by Deborah Oster Pannell

If you had just seen how she looked, cowering in the back of the tent, away from the heat, their eyes, the hunt of their gaze, you would know that I have no need to embellish any of the details of this story.

Her hair was golden, the scar across her right cheek made all the more garish by its glow, and the soft way it curled around her chin. She had had barely enough time to leave the stage before the crowd had erupted in applause that quickly turned to a rhythmic pounding of booted feet on the makeshift floor. As it had been in Orlando, and Biloxi, and later in Detroit, her hypnotic unwrappings had ignited some collective animal instinct, transforming the men into one seething, hungry snarl of a beast. They would not accept no for an answer.

I had just enough money left to afford a train ticket, and I couldn't risk that she would refuse to take it. There would only be a few minutes before they morphed into a bloodthirsty posse, storming the flaps of the dressing room, looking to satiate their unruly needs.

I know. This isn't the way it is, usually. This isn't the way it ever should be. But something in her raw vulnerability and daring beauty drove these men wild, made them forget that they were bound by rules of society and proper boundaries, and perhaps it was the heat, perhaps it was the unending need that had grown among them and their kin during the savage shortages of the recent months, and the silence from anyone who could have provided answers to their desperate questions, but all of that bitter emptiness mixed with the promise of her ripeness had drunkenly combined in the worst imaginable way, and I knew they would be coming for her, blindly grabbing and ripping their way into this room, any second.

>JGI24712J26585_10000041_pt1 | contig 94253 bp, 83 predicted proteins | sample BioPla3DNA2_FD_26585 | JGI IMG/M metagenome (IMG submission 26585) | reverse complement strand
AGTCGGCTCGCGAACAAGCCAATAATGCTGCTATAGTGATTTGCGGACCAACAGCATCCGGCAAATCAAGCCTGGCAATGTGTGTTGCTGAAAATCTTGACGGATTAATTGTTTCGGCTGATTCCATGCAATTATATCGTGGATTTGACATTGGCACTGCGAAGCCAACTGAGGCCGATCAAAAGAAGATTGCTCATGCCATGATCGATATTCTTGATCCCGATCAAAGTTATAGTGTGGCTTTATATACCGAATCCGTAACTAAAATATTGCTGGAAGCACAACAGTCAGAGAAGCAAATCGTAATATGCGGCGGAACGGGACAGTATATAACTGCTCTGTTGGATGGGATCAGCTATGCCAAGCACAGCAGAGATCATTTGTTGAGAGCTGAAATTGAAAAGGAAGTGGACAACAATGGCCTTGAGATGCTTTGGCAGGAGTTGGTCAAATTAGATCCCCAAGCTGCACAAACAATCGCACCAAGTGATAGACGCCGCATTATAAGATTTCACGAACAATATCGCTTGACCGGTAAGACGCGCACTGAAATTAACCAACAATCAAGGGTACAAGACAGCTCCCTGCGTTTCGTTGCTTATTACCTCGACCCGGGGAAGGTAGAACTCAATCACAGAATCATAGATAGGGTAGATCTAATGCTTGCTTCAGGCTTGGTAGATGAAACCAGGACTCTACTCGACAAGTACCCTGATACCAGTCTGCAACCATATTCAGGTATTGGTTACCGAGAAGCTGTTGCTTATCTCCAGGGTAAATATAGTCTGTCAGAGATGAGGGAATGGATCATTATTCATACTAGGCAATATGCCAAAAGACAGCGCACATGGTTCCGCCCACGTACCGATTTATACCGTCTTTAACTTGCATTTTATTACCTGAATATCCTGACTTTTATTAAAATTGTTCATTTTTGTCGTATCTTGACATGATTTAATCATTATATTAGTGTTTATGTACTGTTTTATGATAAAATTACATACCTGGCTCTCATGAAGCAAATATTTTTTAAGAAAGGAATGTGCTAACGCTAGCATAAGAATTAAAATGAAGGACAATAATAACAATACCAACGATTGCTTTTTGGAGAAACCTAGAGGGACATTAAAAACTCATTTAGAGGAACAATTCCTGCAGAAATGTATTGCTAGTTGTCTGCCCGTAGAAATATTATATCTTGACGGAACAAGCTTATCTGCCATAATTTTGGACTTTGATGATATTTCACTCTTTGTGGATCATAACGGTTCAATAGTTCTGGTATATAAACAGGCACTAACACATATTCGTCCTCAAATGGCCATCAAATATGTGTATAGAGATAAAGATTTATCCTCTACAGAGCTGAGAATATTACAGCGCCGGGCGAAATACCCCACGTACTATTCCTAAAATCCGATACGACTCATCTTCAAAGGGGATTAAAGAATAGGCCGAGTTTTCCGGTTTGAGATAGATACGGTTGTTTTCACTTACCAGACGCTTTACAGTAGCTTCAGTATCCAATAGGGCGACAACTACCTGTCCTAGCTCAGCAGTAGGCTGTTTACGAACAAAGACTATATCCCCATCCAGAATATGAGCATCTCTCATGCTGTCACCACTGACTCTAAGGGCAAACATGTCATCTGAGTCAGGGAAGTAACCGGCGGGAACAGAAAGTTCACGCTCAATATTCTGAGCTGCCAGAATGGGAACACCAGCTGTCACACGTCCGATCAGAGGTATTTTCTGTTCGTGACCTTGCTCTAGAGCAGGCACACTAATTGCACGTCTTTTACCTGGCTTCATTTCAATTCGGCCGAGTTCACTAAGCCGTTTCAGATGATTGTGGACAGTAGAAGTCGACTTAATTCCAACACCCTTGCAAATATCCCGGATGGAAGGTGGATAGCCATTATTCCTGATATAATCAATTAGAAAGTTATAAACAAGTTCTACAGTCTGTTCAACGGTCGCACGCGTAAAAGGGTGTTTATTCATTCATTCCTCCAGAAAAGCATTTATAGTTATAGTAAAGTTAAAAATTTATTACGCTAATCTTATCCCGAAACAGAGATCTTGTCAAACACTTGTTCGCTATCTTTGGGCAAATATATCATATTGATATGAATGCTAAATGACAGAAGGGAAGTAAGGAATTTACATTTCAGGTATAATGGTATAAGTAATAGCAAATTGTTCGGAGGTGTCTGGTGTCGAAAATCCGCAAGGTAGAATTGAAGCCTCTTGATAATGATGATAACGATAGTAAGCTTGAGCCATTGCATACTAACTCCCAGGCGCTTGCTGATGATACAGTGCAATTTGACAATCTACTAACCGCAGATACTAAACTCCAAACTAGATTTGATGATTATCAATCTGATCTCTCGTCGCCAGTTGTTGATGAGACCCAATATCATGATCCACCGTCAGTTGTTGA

Lola, I said to her, you must follow me, right now. I lifted the flap of canvas behind her with one hand, and gripped her right arm just below the shoulder with the other, practically shoving her into the night. All preparations had been made. The money for the ticket was wrapped up with the food I had packed into the knapsack, already wedged next to her suitcase in the cart strapped behind the horse. I was her manager, saddler, travel scout, fairy godmother. I would disappear in her memory just as the dust from the hooves would dissolve in the path behind her.